Great Cookbooks for Families: The Mommies

[ 1 ] June 11, 2009 |

By Katy Killilea

I’ve learned a lot of life-changing stuff from moms this year. Cooking stuff. These are my top three revelations.

too-many-cooks

1. Nugget-ization of X

There are loads of useful insights into food and child rearing in Emily Franklin’s Too Many Cooks: Kitchen Adventures with 1 Mom, 4 Kids, and 102 Recipes, but the most life-altering part of this wonderful book comes on pages 32-33, for here lies the recipe for Mummy Nuggets. Franklin gives precise instructions for turning anything into a nugget. Regardless of its components, if a food is a nugget, there are lots of otherwise picky kids who will eat it. Eggplant, cod, chicken, tofu, mashed-up beans and rice . . . these have all been nuggetized by me, successfully, using Franklin’s formula. If you can kiss a boo-boo and make it better, you can add this new trick to your magic act.

2. Subversive Popsicleone-bite

Ann Hodgman’s One Bite Won’t Kill You (illustrated by Roz Chast) has fun, funny, weird, yummy recipes for everything a family with young-to-teenaged kids might want to eat on a weeknight or holiday, with plenty of commentary to make you feel like you’re doing a great job (or at least that you’re not a whole lot worse than anyone else’s mom). Hodgman on feeding a picky eater: “Your kids probably won’t reach adulthood never having eaten a bite of salad. Or maybe they will! . . . Our children are only young for a little while. If we can give them enough to eat, we’re lucky, and so are they.” Phew! But my favorite, favorite idea from this book is to use an action figure as a popsicle stick. Poke that Clone Trooper helmet deep into a cup of yogurt, freeze it, and make your children scream with joyful disbelief. (Hodgman warns against trying this with Barbies: the hair.)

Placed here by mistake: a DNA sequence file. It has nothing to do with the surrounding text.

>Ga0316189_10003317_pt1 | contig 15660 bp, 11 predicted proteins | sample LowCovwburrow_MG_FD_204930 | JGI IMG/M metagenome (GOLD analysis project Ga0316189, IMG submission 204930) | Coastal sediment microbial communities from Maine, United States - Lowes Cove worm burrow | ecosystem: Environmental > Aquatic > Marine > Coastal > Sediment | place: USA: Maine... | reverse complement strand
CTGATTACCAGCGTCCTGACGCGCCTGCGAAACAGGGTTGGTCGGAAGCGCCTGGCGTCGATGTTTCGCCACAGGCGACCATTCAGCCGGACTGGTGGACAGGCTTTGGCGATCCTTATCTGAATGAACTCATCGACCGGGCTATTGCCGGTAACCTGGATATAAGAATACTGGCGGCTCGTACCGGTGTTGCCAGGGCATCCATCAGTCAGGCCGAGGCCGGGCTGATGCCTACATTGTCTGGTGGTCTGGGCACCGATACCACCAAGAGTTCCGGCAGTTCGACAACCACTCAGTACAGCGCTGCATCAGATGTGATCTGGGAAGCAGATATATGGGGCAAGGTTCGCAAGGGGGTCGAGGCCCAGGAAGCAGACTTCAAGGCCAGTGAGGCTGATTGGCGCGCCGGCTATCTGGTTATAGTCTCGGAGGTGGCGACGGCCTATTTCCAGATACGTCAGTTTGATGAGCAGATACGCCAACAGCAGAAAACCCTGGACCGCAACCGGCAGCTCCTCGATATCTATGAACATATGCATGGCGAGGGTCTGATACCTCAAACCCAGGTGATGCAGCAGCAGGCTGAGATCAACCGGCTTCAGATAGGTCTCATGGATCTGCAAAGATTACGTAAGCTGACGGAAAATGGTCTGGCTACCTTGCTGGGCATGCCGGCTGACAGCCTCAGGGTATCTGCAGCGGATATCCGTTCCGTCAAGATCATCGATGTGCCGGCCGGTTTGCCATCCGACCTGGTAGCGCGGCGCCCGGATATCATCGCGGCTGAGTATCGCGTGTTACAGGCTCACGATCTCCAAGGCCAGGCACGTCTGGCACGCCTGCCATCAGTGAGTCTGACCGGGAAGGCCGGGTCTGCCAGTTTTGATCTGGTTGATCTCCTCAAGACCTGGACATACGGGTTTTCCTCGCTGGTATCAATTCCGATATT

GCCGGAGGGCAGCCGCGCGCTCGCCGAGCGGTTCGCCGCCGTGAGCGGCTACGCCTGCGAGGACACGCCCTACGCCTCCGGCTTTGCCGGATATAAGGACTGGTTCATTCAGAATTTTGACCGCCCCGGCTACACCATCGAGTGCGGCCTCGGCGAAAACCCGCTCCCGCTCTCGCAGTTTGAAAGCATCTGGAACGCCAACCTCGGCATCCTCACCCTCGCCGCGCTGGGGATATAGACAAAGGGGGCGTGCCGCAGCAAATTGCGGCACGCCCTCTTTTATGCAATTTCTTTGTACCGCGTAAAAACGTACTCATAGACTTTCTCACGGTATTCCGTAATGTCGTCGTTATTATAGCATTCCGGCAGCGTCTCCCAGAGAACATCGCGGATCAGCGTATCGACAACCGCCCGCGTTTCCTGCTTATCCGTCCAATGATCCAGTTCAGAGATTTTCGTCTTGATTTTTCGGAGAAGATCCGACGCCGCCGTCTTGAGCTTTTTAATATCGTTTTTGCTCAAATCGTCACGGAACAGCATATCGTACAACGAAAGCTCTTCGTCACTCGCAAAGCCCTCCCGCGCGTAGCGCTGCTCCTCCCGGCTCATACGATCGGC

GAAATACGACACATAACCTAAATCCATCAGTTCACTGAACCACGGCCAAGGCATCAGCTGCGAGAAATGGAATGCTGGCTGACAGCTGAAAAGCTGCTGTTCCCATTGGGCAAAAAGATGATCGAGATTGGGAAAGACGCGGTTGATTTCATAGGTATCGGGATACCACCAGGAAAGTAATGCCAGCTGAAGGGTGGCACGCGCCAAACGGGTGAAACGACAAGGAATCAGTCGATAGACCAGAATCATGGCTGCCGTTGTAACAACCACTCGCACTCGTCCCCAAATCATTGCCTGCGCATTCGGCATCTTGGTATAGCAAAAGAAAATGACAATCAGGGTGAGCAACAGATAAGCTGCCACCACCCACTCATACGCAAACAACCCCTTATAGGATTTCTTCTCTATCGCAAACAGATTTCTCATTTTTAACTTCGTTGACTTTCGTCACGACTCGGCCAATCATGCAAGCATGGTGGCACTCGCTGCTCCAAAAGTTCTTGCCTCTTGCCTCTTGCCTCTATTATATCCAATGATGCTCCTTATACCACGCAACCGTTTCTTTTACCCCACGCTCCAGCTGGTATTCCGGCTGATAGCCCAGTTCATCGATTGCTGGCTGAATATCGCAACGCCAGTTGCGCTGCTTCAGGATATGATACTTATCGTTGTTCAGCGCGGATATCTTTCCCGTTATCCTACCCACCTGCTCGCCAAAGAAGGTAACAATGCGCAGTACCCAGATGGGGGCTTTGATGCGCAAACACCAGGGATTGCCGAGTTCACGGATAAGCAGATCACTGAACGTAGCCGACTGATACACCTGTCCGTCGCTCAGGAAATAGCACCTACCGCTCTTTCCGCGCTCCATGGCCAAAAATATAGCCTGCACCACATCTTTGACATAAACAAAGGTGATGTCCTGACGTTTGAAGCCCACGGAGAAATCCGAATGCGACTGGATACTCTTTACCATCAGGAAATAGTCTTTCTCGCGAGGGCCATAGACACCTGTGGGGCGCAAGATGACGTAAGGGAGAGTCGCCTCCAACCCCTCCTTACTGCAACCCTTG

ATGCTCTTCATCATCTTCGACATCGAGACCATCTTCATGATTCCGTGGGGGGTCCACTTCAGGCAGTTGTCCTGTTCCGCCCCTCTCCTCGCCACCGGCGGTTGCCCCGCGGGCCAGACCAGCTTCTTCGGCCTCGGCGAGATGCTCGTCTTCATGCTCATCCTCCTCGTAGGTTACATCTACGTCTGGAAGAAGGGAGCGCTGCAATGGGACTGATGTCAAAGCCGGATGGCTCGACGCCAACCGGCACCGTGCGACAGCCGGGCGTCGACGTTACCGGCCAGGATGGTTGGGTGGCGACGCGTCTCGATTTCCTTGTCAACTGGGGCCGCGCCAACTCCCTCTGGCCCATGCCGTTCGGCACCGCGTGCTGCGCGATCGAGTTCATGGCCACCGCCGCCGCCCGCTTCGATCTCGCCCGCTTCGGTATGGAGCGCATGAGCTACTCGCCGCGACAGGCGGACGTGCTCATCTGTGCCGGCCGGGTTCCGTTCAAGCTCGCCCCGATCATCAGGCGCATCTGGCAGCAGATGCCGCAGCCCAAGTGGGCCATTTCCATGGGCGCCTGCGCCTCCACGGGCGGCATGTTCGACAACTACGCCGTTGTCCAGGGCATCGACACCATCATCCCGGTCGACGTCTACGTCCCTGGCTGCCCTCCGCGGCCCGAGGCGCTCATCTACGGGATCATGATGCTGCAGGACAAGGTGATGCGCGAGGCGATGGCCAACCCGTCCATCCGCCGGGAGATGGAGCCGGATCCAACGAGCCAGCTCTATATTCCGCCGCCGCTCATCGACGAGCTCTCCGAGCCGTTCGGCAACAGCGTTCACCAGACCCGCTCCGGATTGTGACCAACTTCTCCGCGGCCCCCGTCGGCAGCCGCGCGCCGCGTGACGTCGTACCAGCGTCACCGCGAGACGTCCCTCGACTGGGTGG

3. Unlikely Smoothie = Dip

We’ve been blending stuff for ages: vanilla soymilk + frozen bananas (or any kind of frozen fruit) = smoothie. Peanut butter + coconut milk + soy sauce + garlic= peanut sauce. But this year I learned to wield my immersion blender to whirl things like tahini and previously untouchable items like orange bell peppers into salad dressing, or as the fellows here call it, “dip.” Hannah Marcotti shares her smart recipes on Kidoinfo and her blog, and she and her children beam with well-being, so if you have yet to try her methods—for what its worth—I say, go for it!

This is my best approximation of the proportions for my favorite Hannah Marcotti salad dressing, which flows from her mind naturally, and so she has never written down. You’ll need to crank the ingredients up or down or substitute them to your liking.

2 tablespoons brown rice vinegar

2 tablespoons tahiniimg_09841

1 tablespoon agave nectar or honey

1 yellow bell pepper, seeded & chopped

1 shallot, peeled & chopped, or a few scallions, chopped

olive oil, salt, pepper

Whirl everything together in a blender or in a mug with an immersion blender. Add a little olive oil if it tastes too sharp and vinegary. Season with salt and pepper. Serve as a salad dressing–especially on finely chopped raw chard or kale—or as a dip for vegetables or even nuggets.

The details:

One Bite Won’t Kill You
by Ann Hodgman
$16 Houghton Mifflin
Too Many Cooks: Kitchen Adventures with 1 Mom, 4 Kids, and 102 Recipes
by Emily Franklin
$24 Voice

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Category: food + recipes


Katy Killilea

about the author ()

Katy Killilea lives in Barrington with her husband, their sons (2001 + 2003), and a dog named Butter. She works as much as she can as a freelance writer. Katy loves running, cooking, sudden trips to new places, loud corduroy pants, and being taken to the Beehive in Bristol.

Comments (1)

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  1. I’m beyond moved to be included on your list and I promise to try writing things down more often. As serendipity seems to follow me these days, you will see a recipe for a “nugget” in the next vegetable article. I dedicate it to you! A thank you to you as my kids cookbook collection has a few “nuggets” in it from your recommendations.

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